Carterization of Obama
Barack Obama is no Jimmy Carter.
The notion that Barack Obama is a latter-day Jimmy Carter has been floated in conservative circles for years, persisting despite his election to a second term. WSJ’s Daniel Henninger takes his turn at the meme:
As of this week, it’s official. Vladimir Putin has turned Barack Obama totally into Jimmy Carter.
We may quibble over the timeline. Some might say it began when Mr. Obama whispered to then-Russian president Dmitry Medvedev he’d have “more flexibility” after the 2012 election; others that it set in when the U.S. president took Mr. Putin’s offer to let Bashar Assad escape the bombing of his airfields for using WMD against his own people.
Carterization” has a specific meaning in American politics. In 1980, Ronald Reagan delivered an August speech to the Veterans of Foreign Wars convention in Chicago, just as he was starting his campaign to unseat Jimmy Carter, trapped then in the Iranian hostage crisis.
“The response from the administration in Washington” to foreign threats, said Reagan, “has been one of weakness, inconsistency, vacillation and bluff.”
“Our allies are losing confidence in us, and our adversaries no longer respect us,” he said. Our partners “are confused by the lack of a coherent, principled policy from the Carter administration.”
The characterization stuck, helped by Mr. Carter’s foreign adventures after his presidency. And in truth, Mr. Carter’s team included sterner ballast in Defense Secretary Harold Brown and National Security Adviser Zbigniew Brzezinski. Nothing similar exists today in the Obama administration.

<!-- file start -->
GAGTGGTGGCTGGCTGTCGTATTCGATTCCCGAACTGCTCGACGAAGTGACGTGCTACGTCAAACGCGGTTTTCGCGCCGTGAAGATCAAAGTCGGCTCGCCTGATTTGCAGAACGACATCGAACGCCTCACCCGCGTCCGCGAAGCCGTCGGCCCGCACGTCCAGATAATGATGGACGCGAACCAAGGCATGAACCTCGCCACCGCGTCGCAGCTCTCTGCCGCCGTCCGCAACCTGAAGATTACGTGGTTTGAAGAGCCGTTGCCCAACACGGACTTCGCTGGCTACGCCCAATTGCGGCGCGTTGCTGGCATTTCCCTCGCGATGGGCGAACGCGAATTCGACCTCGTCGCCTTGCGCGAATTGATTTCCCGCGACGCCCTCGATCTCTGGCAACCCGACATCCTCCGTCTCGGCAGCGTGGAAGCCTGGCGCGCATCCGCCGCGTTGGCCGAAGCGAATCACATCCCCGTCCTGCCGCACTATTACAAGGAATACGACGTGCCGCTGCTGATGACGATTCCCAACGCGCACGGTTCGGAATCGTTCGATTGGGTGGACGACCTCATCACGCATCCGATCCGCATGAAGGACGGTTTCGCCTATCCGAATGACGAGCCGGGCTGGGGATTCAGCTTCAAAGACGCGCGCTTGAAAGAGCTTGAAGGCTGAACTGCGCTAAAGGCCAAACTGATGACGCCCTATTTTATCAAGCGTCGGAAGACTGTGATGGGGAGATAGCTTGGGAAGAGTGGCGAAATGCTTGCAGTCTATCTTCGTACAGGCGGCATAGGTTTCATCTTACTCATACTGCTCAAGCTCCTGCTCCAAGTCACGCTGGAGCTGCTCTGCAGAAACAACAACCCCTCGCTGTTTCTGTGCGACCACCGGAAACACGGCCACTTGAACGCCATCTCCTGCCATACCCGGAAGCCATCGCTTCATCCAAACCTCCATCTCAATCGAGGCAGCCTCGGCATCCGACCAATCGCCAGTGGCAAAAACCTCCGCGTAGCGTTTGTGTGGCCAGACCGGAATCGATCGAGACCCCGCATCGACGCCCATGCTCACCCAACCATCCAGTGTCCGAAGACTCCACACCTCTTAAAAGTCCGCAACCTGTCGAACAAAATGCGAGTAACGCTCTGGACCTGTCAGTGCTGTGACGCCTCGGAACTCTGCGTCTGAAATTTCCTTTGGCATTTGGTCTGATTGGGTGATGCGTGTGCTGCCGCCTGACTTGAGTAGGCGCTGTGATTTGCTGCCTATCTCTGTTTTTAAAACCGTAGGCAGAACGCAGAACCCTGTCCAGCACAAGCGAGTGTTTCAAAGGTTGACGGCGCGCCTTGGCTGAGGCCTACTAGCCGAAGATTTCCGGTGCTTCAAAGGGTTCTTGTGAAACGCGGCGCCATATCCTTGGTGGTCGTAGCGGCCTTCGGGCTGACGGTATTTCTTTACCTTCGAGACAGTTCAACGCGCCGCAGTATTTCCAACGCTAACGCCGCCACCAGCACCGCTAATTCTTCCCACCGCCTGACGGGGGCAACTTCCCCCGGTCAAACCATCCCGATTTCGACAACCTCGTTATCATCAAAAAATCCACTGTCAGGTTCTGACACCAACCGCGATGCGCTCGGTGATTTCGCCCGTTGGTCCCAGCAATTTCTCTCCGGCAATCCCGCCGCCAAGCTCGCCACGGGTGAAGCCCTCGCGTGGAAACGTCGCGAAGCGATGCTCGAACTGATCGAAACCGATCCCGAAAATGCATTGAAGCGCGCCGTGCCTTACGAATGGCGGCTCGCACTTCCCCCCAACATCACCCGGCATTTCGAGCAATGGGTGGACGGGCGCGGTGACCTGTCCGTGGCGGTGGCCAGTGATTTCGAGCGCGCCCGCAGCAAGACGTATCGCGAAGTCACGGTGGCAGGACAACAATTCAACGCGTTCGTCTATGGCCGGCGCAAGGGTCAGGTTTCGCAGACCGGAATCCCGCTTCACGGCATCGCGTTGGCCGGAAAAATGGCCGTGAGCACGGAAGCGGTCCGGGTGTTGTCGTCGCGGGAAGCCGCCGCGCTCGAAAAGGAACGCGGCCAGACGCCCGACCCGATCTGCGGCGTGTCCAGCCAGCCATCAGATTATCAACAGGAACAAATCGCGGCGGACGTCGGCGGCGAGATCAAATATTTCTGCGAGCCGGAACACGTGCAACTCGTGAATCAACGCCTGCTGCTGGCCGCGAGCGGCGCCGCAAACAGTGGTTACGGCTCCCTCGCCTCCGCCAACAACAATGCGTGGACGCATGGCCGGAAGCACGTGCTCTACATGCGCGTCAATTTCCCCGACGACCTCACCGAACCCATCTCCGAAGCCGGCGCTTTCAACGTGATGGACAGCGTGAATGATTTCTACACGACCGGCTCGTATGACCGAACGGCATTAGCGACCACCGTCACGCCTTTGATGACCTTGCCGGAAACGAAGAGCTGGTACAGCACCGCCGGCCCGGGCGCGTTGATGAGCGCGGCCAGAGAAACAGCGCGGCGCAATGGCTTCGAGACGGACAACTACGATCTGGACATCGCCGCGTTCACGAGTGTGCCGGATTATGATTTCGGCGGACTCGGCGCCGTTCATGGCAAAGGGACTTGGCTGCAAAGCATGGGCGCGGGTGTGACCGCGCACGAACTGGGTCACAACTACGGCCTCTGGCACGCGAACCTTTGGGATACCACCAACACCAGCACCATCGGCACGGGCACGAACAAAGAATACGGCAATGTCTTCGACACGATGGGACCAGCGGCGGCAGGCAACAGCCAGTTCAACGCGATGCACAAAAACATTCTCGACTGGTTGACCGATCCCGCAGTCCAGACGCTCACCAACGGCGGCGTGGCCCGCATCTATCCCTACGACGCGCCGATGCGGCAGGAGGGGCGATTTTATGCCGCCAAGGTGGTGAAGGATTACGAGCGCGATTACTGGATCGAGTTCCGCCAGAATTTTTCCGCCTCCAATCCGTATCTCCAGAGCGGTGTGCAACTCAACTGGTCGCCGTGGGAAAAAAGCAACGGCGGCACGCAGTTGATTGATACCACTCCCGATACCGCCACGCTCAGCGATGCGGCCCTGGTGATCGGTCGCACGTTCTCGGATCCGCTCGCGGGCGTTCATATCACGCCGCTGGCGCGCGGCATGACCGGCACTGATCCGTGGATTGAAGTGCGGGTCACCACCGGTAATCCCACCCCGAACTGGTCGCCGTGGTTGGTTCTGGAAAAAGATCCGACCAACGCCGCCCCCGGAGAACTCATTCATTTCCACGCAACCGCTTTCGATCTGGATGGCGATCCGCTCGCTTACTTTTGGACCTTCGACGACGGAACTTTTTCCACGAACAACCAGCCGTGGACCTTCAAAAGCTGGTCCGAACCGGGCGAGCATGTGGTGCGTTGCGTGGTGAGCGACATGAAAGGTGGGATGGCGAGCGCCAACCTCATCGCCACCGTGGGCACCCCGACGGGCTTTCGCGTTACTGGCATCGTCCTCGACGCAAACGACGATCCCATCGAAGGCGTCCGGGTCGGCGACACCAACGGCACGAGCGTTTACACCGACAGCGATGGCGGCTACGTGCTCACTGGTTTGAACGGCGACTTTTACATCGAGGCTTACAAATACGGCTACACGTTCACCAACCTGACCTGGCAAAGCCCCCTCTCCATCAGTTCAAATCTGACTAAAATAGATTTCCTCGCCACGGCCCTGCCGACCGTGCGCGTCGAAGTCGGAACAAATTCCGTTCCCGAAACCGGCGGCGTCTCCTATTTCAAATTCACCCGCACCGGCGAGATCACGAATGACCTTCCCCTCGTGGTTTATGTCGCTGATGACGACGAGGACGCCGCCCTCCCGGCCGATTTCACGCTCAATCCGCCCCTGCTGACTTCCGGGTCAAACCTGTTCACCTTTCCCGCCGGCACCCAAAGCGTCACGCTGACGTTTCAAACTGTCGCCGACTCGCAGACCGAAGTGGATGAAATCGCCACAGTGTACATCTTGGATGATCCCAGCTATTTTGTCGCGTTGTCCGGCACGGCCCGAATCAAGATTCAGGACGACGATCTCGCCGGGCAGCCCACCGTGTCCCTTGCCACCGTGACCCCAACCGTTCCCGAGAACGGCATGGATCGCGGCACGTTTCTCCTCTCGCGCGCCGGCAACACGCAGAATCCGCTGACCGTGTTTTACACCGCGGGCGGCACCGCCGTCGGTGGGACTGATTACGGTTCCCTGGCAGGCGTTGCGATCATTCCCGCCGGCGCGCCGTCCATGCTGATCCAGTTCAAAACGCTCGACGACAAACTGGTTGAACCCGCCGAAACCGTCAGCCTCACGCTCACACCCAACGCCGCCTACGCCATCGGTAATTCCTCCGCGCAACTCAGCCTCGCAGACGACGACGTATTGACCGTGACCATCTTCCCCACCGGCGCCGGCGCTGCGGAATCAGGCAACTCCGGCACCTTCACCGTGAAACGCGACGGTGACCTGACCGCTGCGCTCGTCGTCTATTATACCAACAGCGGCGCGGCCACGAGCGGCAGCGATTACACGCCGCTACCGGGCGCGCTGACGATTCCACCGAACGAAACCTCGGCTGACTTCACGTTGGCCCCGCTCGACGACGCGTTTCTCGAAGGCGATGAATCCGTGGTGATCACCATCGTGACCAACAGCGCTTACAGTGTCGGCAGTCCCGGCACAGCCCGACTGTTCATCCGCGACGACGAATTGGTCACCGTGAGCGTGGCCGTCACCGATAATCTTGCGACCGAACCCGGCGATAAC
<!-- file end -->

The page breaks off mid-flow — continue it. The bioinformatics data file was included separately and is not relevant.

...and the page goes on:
The Obama foreign policy has been almost the polar opposite of Carter’s. Jimmy Carter had a very strong foreign policy vision, rooted in a deep ideological commitment to peace and human rights. It was largely wrongheaded, in my immature judgment then and my more professional judgment now, but it was predictable. Barack Obama, by contrast, is a pragmatist with no discernible over-arching plan. It’s highly unlikely that he’ll have anything like the stunning success of the Camp David Accords that brokered a peace between Israel and Egypt that lasts to this day. And I very much hope he doesn’t have anything like the horrendous low of the Iran Hostage Crisis.
It’s true that there’s no Zbigniew Brzezinski in this administration. Save for Brent Scowcroft’s second turn at the post under Bush The Elder, we haven’t had that caliber of National Security Advisor since the glory days of 1970s when Henry Kissinger, Scowcroft, and Brzezinski held the office in succession. And it’s nice to see Harold Brown get a shout-out; he’s hardly ever given proper credit for putting into motion what we think of as the Reagan defense buildup. His offset strategy (for which Bill Perry, who briefly held the post in the Clinton administration also deserves credit) started us on the road to the high tech force that made us the hyperpower we are today.
But it’s not as if the Obama hasn’t had some strong voices. Bob Gates, a holdover from the second administration of Bush The Younger, was my favorite. Jim Jones was a sound appointment as National Security Advisor, if perhaps not heeded as much as the Chicago gang. And I like Chuck Hagel a lot; it remains to be seen what sort of imprint he’ll leave on the Pentagon.